Jury deadlocks on medical marijuana case

Medical marijuana advocate and former libertarian candidate for governor Steve Kubby claimed a victory Thursday when a Placer County jury deadlocked on five counts of possession of marijuana.

Steve and Michele Kubby were relieved when they exited the courtroom.

"We made our case," Kubby, 53, stated in a parking lot interview. "I don't think we could have done any better."

Kubby was convicted of two other counts of possession of a controlled substance, namely a mescaline stem and a peyote button.

He faces up to three years in state prison on each of the two felonies, though the small amounts would allow him to receive probation.

The Kubbys were directed to return to court Feb. 2 - Steve Kubby for sentencing, both to learn if they will face a second trial on the mistried marijuana counts.

Prosecutor Christopher M. Cattran said after the verdicts were read that his office hasn't decided if it will pursue the matter.

"We're going to evaluate it and make a determination," Cattran said. "The jury has spoken. We'll take it from there."

Pumped up after nearly four months of proceedings, attorneys for both sides ripped into the opposing case like boxers battling for crucial points in the final minutes of a title fight.

Placer County Deputy District Attorney Chris Cattran told jurors that the sheer volume of marijuana grown by the Kubbys could be for no other reason than illegal sales.

And his voice rose in response to defense arguments that prosecution of the Kubbys was a "cynical" attempt to break the medicinal marijuana movement and Proposition 215. Cattran said Prop. 215 "is the law and it is enforced as the law."

"What the Compassionate Use Act doesn't stand for is people like the Kubbys profiting from the sale of marijuana," Cattran said.

Defense attorneys Tony Serra and David Nick argued there is no direct evidence to suggest the Kubbys were profiting from their grow. Serra's mouth was flecked with a pea-sized froth of foam during a particularly scorching attack on the prosecution's case something he would joke to the jury about later. Nick delivered a whirlwind of pointed thrusts with his forefinger as he conducted a nonstop verbal assault on the prosecution, its witnesses and the Kubby investigation.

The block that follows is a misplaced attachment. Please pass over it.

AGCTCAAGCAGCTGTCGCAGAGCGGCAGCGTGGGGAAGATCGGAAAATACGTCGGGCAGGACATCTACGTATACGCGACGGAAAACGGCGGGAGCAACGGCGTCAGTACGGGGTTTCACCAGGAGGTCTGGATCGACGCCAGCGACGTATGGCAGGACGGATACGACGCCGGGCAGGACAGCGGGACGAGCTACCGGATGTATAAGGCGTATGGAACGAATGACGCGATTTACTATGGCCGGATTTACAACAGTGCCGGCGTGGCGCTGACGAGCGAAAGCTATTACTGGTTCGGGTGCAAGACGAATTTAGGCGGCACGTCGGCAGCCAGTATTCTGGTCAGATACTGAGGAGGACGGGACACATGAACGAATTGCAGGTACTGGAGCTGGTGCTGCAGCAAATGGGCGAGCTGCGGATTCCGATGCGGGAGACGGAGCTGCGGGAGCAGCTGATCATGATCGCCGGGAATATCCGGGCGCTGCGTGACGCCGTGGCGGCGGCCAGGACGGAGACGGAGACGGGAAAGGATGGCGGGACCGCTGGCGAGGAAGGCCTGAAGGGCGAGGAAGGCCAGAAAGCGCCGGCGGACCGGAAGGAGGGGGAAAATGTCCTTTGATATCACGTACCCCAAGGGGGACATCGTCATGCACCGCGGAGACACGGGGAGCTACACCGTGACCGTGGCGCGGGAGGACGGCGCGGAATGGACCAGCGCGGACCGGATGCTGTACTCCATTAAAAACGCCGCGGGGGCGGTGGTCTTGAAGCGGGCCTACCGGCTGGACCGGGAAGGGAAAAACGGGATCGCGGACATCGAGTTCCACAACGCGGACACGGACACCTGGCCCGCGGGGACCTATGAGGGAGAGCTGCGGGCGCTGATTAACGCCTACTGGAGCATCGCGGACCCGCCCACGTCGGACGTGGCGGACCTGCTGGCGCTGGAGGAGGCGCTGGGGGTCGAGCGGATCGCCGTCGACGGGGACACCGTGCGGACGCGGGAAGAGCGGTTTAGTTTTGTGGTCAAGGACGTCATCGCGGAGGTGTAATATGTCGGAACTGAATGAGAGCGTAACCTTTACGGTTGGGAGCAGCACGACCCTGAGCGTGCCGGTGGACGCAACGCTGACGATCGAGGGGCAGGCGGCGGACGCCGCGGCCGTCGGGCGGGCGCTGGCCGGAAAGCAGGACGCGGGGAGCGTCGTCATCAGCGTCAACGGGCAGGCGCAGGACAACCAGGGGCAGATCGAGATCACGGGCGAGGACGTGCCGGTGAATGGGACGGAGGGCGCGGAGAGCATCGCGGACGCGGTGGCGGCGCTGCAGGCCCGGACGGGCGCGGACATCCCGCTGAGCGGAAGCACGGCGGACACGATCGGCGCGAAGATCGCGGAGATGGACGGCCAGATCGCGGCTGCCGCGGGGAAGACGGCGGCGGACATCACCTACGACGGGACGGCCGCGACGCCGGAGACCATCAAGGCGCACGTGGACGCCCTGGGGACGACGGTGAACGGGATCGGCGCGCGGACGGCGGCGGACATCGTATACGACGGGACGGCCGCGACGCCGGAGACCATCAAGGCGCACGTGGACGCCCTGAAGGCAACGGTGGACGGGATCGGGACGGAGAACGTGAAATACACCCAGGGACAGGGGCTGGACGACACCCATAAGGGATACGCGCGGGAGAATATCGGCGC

Serra told jurors that Steve Kubby was a lightning rod for medicinal marijuana activism and money poured his way to support his work for the cause not from marijuana sales. Steve Kubby was a key player in the passage of Prop. 215 in 1996 and ran for governor in 1998 as a Libertarian.

"Medical marijuana for many people is like a miracle drug," Serra said. "The big money came to him not because he was running for governor, it was because he was, and is, a symbol of medical marijuana and now a symbol of false prosecution."

Nick took the Kubby prosecution one step further, describing Steve Kubby as a potential "big trophy" for prosecutors "trying to make a name for themselves."

Nick said the prosecution was a cynical attempt by "certain law enforcement officials" to fight the validity of the voter approved Prop. 215.

"Stop the madness," Nick told the jury. "Stop the crusade. Help the Kubbys or the madness will continue."

The eight-woman, four-man jury filed out of the courtroom in the evening, and considered a total of 16 charges against the Kubbys that came after a January 1999 raid on the couple's Olympic Valley home.

A total of 265 pot plants were seized from the Kubbys indoor grow.

The Kubbys contend the marijuana was for their own personal, medicinal use under Prop. 215.

The prosecution's case has included a record of Kubby bank deposits totaling $103,000 over 18 months. Many of the sources were anonymous but $27,000 came from an Oakland Cannabis Buyers Club official. The Kubbys say the money was a gift over time, from supporters, to allow Steve Kubby to continue his advocacy work.

"Ladies and gentlemen, do some math," Cattran said, as he used a marker and large sheet of paper to illustrate the prosecution's calculation that the 107 plants coming to harvest in the Kubbys main grow room could produce 12,198 one-gram joints. Testimony indicated Steve Kubby smoked six to eight joints a day and Michele Kubby smoked a joint every night, he said.

The 12,198 joints would be more than a three-year supply, Cattran said. The prosecution is using an estimate of four ounces per plant a figure defense attorneys say grossly inflates yield. The Kubby defense team of Tony Serra and David Nick produced their own expert witnesses, who pointed to a Drug Enforcement Administration-approved study in 1992 that estimated a quarter ounce per plant. The defense calculation is the Kubby grow would be fewer than four pounds.


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